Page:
Faith-heads face manslaughter charges after choosing prayer over medical care
AUSTIN SPROUT was 16 when he died last December after his parents chose prayer, rather medical care for an undisclosed illness he was suffering.
Five years earlier, the Oregon teenager’s fundamentalist dad, Brian Sprout, met his Maker after refusing medical treatment for sepsis that set in after an injury sustained in a fall.
Austin’s parents, Brandi and Russel Bellew, who attend General Assembly and the Church of the First Born in Pleasant Hill, Cresswell, now face second-degree manslaughter charges – and this week six of their children were made wards of the state. But they may continue to care for their remaining children under a state-supervised “in-home safety plan”,Lane County Circuit Juvenile Court Judge Eveleen Henry ruled in a brief afternoon hearing.
Terms of that plan include the presence of a state-approved “safety provider,” immediate notification of the state Department of Human Services if any of the children has “medical symptoms, illness or injury” and calling 911 if any medical emergency arises.
The safety monitor, Del McCracken, is a fellow church member, but “believes in seeking medical care and advocates for the children to have medical care,” the plan states.
The children are a blended family, created when Brandi and Russel Bellew married after both were widowed.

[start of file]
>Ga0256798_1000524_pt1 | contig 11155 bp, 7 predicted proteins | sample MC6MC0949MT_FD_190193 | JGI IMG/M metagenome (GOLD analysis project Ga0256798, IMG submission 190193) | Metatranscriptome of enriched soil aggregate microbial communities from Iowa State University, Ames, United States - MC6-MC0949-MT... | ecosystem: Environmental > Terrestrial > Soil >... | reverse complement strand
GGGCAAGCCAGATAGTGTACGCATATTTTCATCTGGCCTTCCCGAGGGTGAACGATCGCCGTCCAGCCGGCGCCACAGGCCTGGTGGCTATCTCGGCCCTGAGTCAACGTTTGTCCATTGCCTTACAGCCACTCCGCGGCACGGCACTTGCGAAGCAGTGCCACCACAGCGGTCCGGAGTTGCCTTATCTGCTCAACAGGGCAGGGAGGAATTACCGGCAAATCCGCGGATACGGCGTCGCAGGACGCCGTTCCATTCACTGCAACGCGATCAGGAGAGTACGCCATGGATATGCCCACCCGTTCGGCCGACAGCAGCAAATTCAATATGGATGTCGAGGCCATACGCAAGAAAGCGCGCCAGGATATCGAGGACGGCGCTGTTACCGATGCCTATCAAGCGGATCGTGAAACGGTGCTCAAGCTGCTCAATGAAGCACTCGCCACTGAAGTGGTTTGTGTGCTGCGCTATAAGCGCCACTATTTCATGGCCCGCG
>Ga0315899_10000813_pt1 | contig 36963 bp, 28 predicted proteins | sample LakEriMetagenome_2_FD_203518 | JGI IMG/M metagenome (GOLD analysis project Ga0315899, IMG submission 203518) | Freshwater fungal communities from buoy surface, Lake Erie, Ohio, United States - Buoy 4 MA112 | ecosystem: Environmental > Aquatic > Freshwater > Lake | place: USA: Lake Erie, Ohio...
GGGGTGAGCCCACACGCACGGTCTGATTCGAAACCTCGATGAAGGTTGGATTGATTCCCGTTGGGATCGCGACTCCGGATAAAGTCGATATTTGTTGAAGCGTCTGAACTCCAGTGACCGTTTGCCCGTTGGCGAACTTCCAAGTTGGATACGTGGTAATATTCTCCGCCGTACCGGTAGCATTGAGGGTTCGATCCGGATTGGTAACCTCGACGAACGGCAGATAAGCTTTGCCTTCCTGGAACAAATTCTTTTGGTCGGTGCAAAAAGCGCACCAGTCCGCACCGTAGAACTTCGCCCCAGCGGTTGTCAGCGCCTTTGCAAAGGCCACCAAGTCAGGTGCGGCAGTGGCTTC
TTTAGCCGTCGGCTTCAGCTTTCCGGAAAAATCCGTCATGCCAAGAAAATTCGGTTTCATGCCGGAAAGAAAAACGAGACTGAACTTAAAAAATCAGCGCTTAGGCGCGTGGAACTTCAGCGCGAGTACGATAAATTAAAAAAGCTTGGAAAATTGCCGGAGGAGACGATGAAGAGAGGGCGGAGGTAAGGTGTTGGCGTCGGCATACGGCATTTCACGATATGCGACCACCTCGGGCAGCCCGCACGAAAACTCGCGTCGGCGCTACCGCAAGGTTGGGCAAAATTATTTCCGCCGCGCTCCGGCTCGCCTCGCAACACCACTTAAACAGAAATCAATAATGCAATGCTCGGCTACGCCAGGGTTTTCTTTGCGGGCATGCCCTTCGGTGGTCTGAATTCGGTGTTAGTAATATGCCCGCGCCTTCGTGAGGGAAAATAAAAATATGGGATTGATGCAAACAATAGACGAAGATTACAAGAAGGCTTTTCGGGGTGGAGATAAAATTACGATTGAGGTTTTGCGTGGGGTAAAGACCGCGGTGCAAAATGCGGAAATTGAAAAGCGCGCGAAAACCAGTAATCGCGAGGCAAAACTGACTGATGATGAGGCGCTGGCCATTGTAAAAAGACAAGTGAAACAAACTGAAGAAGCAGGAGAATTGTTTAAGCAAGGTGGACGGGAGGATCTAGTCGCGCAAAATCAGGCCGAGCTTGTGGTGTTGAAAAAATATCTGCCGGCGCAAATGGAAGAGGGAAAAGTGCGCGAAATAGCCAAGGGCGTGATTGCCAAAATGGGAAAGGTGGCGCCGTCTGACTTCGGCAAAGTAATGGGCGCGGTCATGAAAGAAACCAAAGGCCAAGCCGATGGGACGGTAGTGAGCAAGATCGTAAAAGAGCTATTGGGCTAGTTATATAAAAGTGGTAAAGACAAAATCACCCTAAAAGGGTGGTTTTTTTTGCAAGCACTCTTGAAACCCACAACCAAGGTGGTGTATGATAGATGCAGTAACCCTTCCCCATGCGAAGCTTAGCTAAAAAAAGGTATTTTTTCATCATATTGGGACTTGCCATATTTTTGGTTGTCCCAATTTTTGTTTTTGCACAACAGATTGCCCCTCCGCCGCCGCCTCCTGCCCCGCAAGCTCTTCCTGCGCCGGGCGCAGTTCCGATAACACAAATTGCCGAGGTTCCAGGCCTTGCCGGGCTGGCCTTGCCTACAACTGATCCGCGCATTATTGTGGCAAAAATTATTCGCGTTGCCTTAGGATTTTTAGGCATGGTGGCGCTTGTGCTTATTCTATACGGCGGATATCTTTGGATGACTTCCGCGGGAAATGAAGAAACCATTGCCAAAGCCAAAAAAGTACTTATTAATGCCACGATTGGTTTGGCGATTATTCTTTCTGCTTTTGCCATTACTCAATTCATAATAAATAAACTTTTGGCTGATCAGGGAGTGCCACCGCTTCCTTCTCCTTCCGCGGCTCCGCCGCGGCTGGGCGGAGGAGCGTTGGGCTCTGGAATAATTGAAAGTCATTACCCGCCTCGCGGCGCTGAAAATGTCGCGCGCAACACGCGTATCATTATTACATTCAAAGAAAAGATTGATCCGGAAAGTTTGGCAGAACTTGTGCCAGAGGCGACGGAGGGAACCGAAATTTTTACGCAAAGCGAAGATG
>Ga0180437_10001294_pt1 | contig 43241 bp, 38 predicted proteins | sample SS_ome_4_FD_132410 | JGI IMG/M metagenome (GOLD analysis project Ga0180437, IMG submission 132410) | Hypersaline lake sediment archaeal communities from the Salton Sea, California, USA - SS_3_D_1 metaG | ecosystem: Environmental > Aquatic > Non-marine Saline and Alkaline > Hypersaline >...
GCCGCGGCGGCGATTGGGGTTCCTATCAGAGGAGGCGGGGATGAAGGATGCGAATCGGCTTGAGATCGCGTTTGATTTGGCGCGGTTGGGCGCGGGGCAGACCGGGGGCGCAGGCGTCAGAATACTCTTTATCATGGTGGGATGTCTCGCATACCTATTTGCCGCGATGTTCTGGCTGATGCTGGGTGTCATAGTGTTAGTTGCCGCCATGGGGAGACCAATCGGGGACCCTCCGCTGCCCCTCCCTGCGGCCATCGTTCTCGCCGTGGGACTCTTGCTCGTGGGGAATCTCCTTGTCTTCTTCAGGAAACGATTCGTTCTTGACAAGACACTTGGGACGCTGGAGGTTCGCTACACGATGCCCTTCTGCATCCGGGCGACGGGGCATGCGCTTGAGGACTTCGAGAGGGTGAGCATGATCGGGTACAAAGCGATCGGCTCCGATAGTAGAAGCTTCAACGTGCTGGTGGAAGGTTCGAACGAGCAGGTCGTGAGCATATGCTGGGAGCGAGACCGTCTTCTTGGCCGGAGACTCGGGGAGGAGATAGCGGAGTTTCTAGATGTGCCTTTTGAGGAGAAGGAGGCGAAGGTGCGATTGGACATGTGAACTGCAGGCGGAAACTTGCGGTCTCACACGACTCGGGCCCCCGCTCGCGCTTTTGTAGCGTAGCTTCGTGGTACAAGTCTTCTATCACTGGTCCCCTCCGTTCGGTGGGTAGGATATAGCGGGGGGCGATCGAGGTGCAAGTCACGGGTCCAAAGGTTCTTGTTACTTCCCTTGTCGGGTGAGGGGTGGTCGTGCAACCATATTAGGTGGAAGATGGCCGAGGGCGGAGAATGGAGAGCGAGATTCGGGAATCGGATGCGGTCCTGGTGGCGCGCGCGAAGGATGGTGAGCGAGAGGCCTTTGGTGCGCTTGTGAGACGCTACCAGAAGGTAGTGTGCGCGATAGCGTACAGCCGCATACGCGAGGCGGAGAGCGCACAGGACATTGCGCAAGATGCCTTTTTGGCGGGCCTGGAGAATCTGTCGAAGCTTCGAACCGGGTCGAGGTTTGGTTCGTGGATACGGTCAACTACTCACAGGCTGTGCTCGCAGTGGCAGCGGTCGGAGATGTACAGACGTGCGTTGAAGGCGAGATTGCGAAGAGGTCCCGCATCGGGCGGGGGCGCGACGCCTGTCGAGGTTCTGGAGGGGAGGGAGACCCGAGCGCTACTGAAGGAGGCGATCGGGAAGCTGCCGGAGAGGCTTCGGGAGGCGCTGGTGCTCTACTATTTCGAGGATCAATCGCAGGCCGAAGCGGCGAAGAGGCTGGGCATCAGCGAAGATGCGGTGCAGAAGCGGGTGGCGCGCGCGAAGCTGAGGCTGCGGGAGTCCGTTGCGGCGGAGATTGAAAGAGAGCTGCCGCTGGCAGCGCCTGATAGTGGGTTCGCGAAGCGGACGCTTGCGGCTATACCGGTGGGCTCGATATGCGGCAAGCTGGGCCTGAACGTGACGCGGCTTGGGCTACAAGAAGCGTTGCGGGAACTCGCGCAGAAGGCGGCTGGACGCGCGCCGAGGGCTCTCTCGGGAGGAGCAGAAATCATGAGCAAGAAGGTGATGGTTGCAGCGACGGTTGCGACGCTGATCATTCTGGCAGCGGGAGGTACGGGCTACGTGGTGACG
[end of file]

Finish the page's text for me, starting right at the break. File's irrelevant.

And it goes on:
Brian Sprout was the biological father of three of the six children placed in state custody.
Monday’s hearing was packed with more than two dozen relatives and supporters of Brandi and Russel Bellew. Many were fellow church members who bowed their heads and appeared to pray during the hearing.
During the hearing lawyer, Bob Schrank, representing the Bellews, challenged as unnecessary the state’s request that both parents undergo a comprehensive psychological exam.
But child protection caseworker Jennifer Long Perkins said the state had a solid basis for seeking the exams:
By no means are we suggesting that these parents are crazy. But we are asking the family to make a significant, life-changing decision about a practice (faith-healing) they have long upheld. We want a professional opinion that they are able to do that.
Judge Henry ordered the exams, but allowed the couple to delay them until their criminal case is resolved.
Hat tip. Angela K